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First of all, lets get this out of the way: I have not seen Jason Robert Brown’s The Last Five Years on stage.

So, I walked into the movie adaptation of it feeling a little trepidatious: plays with few actors tend to often feel weird and claustrophobic on the big screen (remember Polanski’s misguided Carnage or Venus in Fur?), and stage musicals often rely on the you-are-here-WITH-US energy/connection with the live audience to truly work.

Having said all that, I very much enjoyed the 90-or-so minutes I spent in the company of Anna Kendrick and Jeremy Jordan, who star as Cathy and Jamie, in the sexy, funny, sad and sometimes downright brutal story of love and heartbreak, brought to us to the big screen by Richard LaGravenese (who was last seen instructing all of Hollywood to chew all the scenery off of Beautiful Creatures).

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The story is simple, though the way it is told is special enough to keep even the most jaded romantic comedy naysayer engaged: Cathy and Jamie fall in love, stay in love, only to fall out of love in the span of five years. This is not a spoiler because, well, the story goes in both time directions so you know within minutes about how it both starts and ends: the first scene you see is Cathy, at the end of the relationship, singing about Jamie being gone, and the second scene is Jamie singing about his Shiksa Goddess in the aftermath of their first date.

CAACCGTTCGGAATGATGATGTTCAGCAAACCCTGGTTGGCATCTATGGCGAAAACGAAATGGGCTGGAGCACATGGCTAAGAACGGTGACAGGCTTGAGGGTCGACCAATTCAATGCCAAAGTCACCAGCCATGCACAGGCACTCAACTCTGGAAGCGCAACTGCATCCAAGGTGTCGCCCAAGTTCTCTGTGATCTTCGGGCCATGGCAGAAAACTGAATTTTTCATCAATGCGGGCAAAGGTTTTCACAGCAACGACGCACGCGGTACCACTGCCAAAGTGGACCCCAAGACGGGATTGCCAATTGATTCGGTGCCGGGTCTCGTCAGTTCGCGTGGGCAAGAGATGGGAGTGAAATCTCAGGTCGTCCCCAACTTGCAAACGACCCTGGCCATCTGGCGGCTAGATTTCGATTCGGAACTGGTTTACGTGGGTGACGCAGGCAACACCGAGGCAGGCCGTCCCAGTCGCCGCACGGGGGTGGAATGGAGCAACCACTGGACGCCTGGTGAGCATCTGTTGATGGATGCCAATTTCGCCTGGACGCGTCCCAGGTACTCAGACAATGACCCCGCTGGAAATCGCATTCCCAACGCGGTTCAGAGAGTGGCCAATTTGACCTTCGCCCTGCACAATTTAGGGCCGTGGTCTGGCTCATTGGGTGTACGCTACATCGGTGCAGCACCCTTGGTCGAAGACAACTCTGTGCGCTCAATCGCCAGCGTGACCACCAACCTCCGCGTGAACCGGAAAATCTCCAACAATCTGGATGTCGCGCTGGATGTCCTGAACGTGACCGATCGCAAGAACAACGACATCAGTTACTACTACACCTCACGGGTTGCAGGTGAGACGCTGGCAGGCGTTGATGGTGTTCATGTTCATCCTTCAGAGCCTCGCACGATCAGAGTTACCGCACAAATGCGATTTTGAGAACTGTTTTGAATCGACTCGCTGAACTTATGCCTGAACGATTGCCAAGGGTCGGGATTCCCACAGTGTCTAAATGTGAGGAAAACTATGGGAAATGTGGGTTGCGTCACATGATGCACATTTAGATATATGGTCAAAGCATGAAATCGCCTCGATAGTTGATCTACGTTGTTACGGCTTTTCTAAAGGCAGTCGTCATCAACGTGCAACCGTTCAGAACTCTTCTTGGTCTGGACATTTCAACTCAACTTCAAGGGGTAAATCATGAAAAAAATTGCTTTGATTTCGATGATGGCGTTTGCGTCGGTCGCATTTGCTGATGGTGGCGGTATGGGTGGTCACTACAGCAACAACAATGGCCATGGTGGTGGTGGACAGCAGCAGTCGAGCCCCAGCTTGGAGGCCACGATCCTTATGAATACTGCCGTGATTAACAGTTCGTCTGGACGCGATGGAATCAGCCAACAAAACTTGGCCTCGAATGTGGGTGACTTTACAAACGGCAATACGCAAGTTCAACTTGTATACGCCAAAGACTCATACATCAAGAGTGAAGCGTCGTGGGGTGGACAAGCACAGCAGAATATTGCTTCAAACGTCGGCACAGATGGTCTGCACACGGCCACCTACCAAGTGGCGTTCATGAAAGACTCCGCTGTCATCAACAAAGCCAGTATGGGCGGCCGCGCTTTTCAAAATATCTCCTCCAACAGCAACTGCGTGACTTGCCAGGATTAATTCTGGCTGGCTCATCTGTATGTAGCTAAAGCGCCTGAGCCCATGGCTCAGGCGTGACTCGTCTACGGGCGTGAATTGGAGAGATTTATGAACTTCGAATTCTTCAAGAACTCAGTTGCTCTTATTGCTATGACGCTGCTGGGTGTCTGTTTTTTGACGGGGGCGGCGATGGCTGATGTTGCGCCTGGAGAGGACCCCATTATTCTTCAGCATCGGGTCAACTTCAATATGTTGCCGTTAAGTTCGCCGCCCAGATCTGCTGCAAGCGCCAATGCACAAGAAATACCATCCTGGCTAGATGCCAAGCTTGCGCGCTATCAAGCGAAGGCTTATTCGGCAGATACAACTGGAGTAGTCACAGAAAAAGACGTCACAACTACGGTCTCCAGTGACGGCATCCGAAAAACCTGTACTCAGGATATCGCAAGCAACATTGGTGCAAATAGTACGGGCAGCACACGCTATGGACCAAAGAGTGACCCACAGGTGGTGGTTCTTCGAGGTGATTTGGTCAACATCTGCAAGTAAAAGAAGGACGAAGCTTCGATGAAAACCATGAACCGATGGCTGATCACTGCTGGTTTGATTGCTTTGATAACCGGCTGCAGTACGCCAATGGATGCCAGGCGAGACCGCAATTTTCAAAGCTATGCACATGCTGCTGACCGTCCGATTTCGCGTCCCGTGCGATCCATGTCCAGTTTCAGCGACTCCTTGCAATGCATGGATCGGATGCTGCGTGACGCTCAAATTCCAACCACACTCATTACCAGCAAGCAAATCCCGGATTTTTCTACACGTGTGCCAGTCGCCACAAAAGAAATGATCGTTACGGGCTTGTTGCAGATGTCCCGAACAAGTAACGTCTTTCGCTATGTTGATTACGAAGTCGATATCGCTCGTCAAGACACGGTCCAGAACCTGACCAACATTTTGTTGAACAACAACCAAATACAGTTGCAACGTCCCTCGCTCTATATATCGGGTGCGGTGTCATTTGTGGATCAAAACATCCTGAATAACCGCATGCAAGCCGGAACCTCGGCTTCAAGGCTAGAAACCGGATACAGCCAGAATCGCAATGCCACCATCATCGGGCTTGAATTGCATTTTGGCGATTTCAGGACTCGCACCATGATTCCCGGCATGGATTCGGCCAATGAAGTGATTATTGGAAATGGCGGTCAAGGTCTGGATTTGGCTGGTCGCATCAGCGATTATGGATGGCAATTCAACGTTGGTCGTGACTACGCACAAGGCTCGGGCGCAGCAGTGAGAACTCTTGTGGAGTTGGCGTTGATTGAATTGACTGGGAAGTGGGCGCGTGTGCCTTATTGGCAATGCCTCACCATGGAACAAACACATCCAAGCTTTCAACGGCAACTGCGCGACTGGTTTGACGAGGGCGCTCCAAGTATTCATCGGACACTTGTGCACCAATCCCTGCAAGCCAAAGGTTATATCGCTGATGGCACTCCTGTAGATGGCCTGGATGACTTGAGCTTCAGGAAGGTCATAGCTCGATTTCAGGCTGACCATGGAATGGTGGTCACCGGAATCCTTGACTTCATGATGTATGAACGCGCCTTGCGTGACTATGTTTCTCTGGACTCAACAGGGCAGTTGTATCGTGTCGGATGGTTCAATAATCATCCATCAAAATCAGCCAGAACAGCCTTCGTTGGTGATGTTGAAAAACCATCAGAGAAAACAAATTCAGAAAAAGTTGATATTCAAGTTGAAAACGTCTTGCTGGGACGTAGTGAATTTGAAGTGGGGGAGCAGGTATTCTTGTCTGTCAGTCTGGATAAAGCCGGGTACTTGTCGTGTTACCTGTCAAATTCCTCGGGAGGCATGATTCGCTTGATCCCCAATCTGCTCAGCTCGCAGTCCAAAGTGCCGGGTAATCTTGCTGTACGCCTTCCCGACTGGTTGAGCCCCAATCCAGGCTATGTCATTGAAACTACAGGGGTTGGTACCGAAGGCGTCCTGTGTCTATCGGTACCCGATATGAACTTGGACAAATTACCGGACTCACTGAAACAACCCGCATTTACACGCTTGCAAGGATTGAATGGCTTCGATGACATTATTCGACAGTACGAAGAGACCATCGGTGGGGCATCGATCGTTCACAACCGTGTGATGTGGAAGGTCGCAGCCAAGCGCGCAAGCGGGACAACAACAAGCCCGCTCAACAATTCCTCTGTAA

The interesting stuff, of course, happens in the middle. Young and in love, the two occupy that particular fairytale universe of New York city artists and writers, which is maybe a more surreal setting to some than even Anna Kendrick’s latest straight-up fairytale Into The Woods. She is an actress, he is a writer. Of course, one of them becomes successful before the other (that it is HE that soars and she that stays behind at home, is maybe a predictable downfall in terms of what the dynamic could have been, but you know, nothing is perfect these days). And, of course, it all ravels and unravels with music.

Some of the songs lend themselves well to the film format (Kendrick’s sexed-up, funny, game “Summer in Ohio” is a highlight) and some, not quite as much (Johnson, a Broadway vet, is a great presence and energy but his “The Schmuel Song” needs a little extra oomph, though you could see it slaying on stage). Both actors do an admirable job of, well, keeping it real. Kendrick is, as always, lovely both when she is happy and when she is sad, but it is Johnson who proves to be the truly brave performer here. His Jamie, with his Franzen/McInerney overtones, is charming but never quite likable in a way that most disgustingly successful, disgustingly young people are, and it is to his credit that he never, ever tries to make you side with him, despite the dimples and the smile and a great way he runs and bikes and hugs across the screen.

In the end, ups and downs aside, what we have on our hands is a love story, as small and big at the same time (as most love stories are), but executed aptly and which should serve as a welcome, refreshing break from the Valentine’s Day/Fifty Shades madness that you need during a cold, cold winter like this.